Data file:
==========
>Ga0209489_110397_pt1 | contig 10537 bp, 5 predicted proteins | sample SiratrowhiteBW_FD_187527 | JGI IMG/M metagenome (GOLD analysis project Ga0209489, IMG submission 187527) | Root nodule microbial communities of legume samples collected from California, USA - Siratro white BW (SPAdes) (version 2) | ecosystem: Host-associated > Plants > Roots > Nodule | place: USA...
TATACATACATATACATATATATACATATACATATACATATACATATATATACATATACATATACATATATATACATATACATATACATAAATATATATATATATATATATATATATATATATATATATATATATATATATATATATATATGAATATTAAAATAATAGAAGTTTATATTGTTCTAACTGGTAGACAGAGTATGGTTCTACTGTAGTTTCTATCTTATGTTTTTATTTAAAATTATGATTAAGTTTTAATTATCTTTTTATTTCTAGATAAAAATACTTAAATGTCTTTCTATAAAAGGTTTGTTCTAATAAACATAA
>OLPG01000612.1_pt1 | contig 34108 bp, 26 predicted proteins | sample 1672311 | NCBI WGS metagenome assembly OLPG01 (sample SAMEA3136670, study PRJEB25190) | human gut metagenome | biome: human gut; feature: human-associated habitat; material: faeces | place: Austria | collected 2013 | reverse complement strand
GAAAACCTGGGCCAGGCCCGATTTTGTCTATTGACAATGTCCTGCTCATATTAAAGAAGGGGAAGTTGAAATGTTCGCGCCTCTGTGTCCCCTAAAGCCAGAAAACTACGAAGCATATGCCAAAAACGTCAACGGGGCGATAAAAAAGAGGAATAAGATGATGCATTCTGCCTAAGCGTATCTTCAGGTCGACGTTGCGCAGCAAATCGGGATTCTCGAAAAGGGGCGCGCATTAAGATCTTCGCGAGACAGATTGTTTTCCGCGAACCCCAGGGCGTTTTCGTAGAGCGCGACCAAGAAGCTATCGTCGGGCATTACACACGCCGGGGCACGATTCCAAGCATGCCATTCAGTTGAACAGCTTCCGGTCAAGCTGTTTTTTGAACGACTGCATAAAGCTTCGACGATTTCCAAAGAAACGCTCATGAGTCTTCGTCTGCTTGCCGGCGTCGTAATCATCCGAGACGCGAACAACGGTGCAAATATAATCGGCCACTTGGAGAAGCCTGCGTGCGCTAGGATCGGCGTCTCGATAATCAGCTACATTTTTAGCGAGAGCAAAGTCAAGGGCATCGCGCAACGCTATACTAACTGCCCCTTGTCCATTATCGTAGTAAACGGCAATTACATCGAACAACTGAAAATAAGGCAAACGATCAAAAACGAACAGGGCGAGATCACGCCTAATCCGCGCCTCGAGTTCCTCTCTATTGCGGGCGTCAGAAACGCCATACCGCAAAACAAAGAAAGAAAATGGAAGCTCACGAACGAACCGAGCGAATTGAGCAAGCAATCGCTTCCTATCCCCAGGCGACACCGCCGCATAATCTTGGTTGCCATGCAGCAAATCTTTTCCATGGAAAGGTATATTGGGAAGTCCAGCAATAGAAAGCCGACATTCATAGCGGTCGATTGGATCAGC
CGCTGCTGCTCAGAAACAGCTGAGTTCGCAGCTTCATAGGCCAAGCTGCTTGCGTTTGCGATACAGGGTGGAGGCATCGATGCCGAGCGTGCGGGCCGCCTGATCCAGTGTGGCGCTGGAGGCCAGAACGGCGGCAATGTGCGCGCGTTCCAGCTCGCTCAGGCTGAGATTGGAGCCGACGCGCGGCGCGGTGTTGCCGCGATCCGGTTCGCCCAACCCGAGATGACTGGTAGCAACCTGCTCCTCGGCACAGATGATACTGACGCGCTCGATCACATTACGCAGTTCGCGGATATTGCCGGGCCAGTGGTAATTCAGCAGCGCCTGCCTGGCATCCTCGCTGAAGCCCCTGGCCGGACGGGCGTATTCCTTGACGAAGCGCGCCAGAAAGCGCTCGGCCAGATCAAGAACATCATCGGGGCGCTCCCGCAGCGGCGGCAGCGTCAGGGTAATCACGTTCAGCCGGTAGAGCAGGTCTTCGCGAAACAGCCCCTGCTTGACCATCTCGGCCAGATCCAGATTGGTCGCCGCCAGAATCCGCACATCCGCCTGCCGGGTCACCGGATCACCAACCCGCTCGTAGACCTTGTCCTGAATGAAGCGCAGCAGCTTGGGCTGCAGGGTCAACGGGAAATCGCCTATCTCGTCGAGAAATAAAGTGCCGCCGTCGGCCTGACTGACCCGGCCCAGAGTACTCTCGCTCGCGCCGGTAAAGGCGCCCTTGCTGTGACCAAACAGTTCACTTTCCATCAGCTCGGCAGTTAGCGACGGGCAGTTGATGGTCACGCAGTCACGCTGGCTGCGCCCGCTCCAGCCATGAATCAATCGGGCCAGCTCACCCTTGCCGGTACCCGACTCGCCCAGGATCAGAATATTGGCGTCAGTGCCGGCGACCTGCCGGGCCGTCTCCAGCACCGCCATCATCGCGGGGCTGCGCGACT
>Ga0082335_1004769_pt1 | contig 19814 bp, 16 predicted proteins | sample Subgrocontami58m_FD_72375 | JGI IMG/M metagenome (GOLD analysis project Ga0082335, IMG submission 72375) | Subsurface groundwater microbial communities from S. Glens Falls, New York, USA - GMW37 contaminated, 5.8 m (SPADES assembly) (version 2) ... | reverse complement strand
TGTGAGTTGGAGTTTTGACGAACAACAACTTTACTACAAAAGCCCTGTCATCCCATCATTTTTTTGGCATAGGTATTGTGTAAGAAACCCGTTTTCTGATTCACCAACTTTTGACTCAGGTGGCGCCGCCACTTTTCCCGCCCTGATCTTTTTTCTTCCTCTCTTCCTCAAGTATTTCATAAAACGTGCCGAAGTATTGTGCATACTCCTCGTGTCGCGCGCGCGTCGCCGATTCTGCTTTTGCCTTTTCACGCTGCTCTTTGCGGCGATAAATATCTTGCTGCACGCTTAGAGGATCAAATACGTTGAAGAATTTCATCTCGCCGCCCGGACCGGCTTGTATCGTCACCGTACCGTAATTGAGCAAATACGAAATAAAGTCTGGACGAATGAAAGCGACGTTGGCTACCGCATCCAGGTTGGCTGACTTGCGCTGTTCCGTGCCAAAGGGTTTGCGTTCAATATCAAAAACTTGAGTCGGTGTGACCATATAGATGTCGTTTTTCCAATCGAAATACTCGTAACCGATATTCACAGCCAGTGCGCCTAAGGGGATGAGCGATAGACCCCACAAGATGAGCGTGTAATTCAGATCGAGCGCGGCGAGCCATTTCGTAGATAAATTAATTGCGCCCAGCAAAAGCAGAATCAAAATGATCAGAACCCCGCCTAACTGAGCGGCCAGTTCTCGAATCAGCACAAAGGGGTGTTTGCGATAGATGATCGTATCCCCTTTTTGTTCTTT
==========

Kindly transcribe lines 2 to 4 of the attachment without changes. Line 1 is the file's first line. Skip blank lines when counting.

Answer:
TATACATACATATACATATATATACATATACATATACATATACATATATATACATATACATATACATATATATACATATACATATACATAAATATATATATATATATATATATATATATATATATATATATATATATATATATATATATATGAATATTAAAATAATAGAAGTTTATATTGTTCTAACTGGTAGACAGAGTATGGTTCTACTGTAGTTTCTATCTTATGTTTTTATTTAAAATTATGATTAAGTTTTAATTATCTTTTTATTTCTAGATAAAAATACTTAAATGTCTTTCTATAAAAGGTTTGTTCTAATAAACATAA
>OLPG01000612.1_pt1 | contig 34108 bp, 26 predicted proteins | sample 1672311 | NCBI WGS metagenome assembly OLPG01 (sample SAMEA3136670, study PRJEB25190) | human gut metagenome | biome: human gut; feature: human-associated habitat; material: faeces | place: Austria | collected 2013 | reverse complement strand
GAAAACCTGGGCCAGGCCCGATTTTGTCTATTGACAATGTCCTGCTCATATTAAAGAAGGGGAAGTTGAAATGTTCGCGCCTCTGTGTCCCCTAAAGCCAGAAAACTACGAAGCATATGCCAAAAACGTCAACGGGGCGATAAAAAAGAGGAATAAGATGATGCATTCTGCCTAAGCGTATCTTCAGGTCGACGTTGCGCAGCAAATCGGGATTCTCGAAAAGGGGCGCGCATTAAGATCTTCGCGAGACAGATTGTTTTCCGCGAACCCCAGGGCGTTTTCGTAGAGCGCGACCAAGAAGCTATCGTCGGGCATTACACACGCCGGGGCACGATTCCAAGCATGCCATTCAGTTGAACAGCTTCCGGTCAAGCTGTTTTTTGAACGACTGCATAAAGCTTCGACGATTTCCAAAGAAACGCTCATGAGTCTTCGTCTGCTTGCCGGCGTCGTAATCATCCGAGACGCGAACAACGGTGCAAATATAATCGGCCACTTGGAGAAGCCTGCGTGCGCTAGGATCGGCGTCTCGATAATCAGCTACATTTTTAGCGAGAGCAAAGTCAAGGGCATCGCGCAACGCTATACTAACTGCCCCTTGTCCATTATCGTAGTAAACGGCAATTACATCGAACAACTGAAAATAAGGCAAACGATCAAAAACGAACAGGGCGAGATCACGCCTAATCCGCGCCTCGAGTTCCTCTCTATTGCGGGCGTCAGAAACGCCATACCGCAAAACAAAGAAAGAAAATGGAAGCTCACGAACGAACCGAGCGAATTGAGCAAGCAATCGCTTCCTATCCCCAGGCGACACCGCCGCATAATCTTGGTTGCCATGCAGCAAATCTTTTCCATGGAAAGGTATATTGGGAAGTCCAGCAATAGAAAGCCGACATTCATAGCGGTCGATTGGATCAGC